By allowing ads to appear on this site, you support the local businesses who, in turn, support great journalism.
BoE may start a sick day bank
Placeholder Image

The Effingham County Board of Education is considering the creation of a professional personal sick day bank.

“We’ve had several requests from employees asking if they could donate some sick leave to some of our employees who have had catastrophic illnesses,” school system Human Resources Director Becky Long said.

Superintendent Randy Shearouse said it has been brought to his attention by the superintendent’s advisory council a few times during the past couple of years.

“It’s a great benefit to employees,” he said.

Long said the proposed policy uses examples she has found from Georgia Association of School Boards and other school systems.

“(We) feel that this is a benefit that we can provide our employees that really doesn’t cost us anything,” she said. “The purpose of the bank is to provide sick leave to employees who have catastrophic illness or a catastrophic illness of a family member when they have used up all of their sick leave.”

Catastrophic illnesses are defined as any sickness, injury or surgery that causes disability for more than 20 days. Examples include cancer, organ transplant, major heart attack, head trauma and a traumatic accident.

 Long said she was proposing that the board approve the creation of the bank if 25 percent of the employees in the system sign up to participate. Twenty-five percent of the system’s 1,742 employees would be 435.

“Quite frankly, when we check with other systems, they have a higher participation rate,” she said.

The program would be administered by a board with nine members. Included on the board would be a building level administrator, the benefits manager, an elementary teacher, a middle school teacher, a high school teacher, one employee from transportation or maintenance, one employee from nutritional services, one clerical or paraprofessional and one employee at large. The human resources director would serve as a non-voting member. The superintendent will appoint the committee members to two-year terms.

“The committee’s primary responsibility is to consider all of the applications for the employee members to withdrawal days,” Long said. “They would have to do this within five working days after receipt of a complete application. As we get going on this, if there are to be changes, they would make the recommendation for policy changes.”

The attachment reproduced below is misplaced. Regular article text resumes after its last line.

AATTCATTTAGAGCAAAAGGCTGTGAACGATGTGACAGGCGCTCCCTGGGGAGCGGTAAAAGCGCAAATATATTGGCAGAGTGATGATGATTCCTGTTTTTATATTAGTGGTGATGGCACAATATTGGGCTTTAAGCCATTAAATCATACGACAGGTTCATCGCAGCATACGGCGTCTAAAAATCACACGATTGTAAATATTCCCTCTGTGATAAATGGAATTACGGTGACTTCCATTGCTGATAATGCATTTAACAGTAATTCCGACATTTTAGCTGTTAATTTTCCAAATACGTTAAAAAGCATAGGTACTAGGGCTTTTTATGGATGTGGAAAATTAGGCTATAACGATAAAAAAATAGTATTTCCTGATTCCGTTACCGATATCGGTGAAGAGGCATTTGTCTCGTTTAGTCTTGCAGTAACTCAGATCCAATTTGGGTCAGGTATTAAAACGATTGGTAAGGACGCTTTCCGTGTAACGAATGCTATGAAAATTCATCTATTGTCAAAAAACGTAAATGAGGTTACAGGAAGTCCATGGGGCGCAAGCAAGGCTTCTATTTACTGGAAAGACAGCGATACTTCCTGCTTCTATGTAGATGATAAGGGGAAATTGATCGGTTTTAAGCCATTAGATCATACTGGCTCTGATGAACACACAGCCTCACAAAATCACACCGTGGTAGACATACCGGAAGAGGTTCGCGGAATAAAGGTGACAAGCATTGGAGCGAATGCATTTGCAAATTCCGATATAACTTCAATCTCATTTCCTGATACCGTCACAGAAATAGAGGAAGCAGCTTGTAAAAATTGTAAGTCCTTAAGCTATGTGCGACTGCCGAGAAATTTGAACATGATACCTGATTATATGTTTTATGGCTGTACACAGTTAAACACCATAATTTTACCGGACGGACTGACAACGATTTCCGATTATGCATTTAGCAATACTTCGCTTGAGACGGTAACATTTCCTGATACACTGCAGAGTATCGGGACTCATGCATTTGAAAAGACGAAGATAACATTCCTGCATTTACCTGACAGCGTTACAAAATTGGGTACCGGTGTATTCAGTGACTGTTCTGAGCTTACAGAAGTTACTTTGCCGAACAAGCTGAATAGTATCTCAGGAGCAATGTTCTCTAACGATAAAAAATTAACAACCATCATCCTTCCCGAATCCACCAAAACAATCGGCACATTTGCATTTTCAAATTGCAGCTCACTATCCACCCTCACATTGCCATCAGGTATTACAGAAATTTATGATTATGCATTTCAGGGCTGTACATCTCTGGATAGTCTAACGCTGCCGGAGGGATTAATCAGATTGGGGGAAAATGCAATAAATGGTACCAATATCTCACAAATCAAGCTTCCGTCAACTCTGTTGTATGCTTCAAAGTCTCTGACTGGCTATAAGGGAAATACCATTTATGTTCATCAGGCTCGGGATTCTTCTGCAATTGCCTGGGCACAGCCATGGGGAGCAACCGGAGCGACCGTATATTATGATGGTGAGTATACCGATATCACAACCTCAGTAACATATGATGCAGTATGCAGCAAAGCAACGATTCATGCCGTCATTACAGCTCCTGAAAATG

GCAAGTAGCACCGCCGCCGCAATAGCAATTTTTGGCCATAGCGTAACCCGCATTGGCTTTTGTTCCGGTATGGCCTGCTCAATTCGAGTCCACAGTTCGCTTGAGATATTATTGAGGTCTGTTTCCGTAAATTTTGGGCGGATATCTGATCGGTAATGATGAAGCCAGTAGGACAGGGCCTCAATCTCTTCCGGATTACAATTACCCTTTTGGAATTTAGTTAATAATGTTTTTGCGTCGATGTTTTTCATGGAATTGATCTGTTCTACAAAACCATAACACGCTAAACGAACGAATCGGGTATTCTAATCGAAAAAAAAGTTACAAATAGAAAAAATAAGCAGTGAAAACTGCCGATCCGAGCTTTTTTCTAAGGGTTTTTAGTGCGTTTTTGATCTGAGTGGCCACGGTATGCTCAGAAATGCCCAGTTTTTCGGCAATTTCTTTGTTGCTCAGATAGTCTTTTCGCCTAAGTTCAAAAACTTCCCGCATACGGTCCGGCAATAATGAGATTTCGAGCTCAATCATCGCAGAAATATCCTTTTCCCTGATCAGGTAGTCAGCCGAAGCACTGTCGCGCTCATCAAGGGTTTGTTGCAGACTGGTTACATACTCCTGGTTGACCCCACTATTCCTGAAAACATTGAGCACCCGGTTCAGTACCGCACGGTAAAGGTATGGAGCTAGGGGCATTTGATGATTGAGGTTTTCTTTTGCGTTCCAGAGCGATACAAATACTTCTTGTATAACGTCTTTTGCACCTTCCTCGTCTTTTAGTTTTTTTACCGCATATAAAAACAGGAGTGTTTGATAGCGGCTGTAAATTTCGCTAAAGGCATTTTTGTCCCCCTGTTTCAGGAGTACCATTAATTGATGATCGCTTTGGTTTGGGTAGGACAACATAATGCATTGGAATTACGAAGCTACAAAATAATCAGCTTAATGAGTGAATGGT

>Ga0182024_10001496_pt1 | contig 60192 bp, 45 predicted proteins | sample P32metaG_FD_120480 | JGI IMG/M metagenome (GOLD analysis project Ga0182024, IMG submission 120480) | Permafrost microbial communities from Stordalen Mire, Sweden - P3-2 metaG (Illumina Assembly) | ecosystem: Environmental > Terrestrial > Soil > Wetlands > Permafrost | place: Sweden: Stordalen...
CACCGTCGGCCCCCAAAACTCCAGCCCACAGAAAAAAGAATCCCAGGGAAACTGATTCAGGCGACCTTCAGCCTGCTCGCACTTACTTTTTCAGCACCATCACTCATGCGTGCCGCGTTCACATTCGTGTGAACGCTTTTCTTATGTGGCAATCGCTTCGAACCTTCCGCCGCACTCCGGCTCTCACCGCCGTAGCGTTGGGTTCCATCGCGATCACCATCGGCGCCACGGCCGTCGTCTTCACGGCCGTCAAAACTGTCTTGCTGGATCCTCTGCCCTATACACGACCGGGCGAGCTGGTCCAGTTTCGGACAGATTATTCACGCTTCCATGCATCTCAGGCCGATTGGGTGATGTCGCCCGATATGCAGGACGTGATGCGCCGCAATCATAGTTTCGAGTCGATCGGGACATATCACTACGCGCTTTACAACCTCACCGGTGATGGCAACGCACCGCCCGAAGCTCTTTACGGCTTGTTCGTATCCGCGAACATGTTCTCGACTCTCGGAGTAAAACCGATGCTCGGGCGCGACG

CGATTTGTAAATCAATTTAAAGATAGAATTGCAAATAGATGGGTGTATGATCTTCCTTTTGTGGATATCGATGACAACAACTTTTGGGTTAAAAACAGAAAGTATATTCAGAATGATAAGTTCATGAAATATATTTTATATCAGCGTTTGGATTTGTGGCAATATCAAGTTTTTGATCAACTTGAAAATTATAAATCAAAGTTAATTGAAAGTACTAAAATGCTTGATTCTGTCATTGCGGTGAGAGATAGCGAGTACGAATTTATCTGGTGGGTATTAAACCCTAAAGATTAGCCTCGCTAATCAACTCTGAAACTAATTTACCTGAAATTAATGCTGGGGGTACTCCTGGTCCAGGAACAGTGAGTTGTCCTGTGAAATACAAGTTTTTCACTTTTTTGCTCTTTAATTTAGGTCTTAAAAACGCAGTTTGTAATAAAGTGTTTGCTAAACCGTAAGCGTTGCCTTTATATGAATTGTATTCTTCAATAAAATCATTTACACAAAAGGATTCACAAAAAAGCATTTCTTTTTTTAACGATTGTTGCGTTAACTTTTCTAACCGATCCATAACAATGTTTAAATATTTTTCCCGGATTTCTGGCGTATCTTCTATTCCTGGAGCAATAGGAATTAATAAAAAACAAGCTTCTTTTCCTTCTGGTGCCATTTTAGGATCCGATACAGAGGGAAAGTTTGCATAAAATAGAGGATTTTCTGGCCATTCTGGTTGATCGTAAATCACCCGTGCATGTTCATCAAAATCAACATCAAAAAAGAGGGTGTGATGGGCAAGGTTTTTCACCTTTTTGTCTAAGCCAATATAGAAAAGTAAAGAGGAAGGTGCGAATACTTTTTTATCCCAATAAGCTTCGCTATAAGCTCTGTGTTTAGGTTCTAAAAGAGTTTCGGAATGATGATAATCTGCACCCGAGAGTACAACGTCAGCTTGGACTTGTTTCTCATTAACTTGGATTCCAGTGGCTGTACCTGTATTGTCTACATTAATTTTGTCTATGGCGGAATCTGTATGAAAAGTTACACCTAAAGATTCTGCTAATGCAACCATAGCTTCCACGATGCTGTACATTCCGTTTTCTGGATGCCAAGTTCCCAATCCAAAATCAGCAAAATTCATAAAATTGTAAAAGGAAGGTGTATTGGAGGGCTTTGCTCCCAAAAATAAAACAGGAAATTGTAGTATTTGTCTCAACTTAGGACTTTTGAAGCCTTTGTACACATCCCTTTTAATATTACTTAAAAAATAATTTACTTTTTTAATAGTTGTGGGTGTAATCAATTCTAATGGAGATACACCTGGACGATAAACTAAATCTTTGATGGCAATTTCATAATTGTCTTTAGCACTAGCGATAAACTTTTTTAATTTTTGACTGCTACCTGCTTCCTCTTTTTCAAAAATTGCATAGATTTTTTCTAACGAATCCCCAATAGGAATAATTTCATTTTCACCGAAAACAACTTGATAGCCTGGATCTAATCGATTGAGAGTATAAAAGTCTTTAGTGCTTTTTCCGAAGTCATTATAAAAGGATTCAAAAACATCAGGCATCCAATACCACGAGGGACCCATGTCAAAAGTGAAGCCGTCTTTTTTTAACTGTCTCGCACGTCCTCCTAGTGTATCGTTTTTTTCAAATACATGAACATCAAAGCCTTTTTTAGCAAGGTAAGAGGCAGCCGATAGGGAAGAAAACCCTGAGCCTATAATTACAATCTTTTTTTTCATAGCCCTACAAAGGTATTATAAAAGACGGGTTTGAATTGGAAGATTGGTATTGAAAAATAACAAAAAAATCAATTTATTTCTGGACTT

She said that while some systems have participants donate one sick day a year to the bank, she believes it would be best to have a member donate to join, but not automatically donate every year, but as days are needed to replenish the bank.

“We don’t foresee any circumstances talking to systems our size why we would ever ask for more than one day a year,” Long said.

Long said participation would be open to any employee eligible to earn benefits who has been with the system for at least one year.

“They have to have at least six days of sick leave, and they would be asked to donate one of those days when they become a member,” she said.

The sick day bank would have an open enrollment period to coincide with the system’s open enrollment for the state health plan.

Members of the sick day bank would be asked to sign a waiver relieving the board of education and the sick leave bank committee of any liability from action being taken by the sick leave bank committee. Membership is totally voluntary, and if an employee wants to resign they can do so at any time; however, they cannot take their day back, Long said.

She said employees who have sick leave or are eligible to receive short or long term disability would not be able to withdraw days from the sick leave bank. Shearouse said an employee who would not be able to use the days could still participate.

The policy would allow an employee whose spouse is also employed with the board of education to donate 10 days of sick leave to his or her spouse.

Board member Troy Alford said he liked the idea and was glad to hear it came from system employees.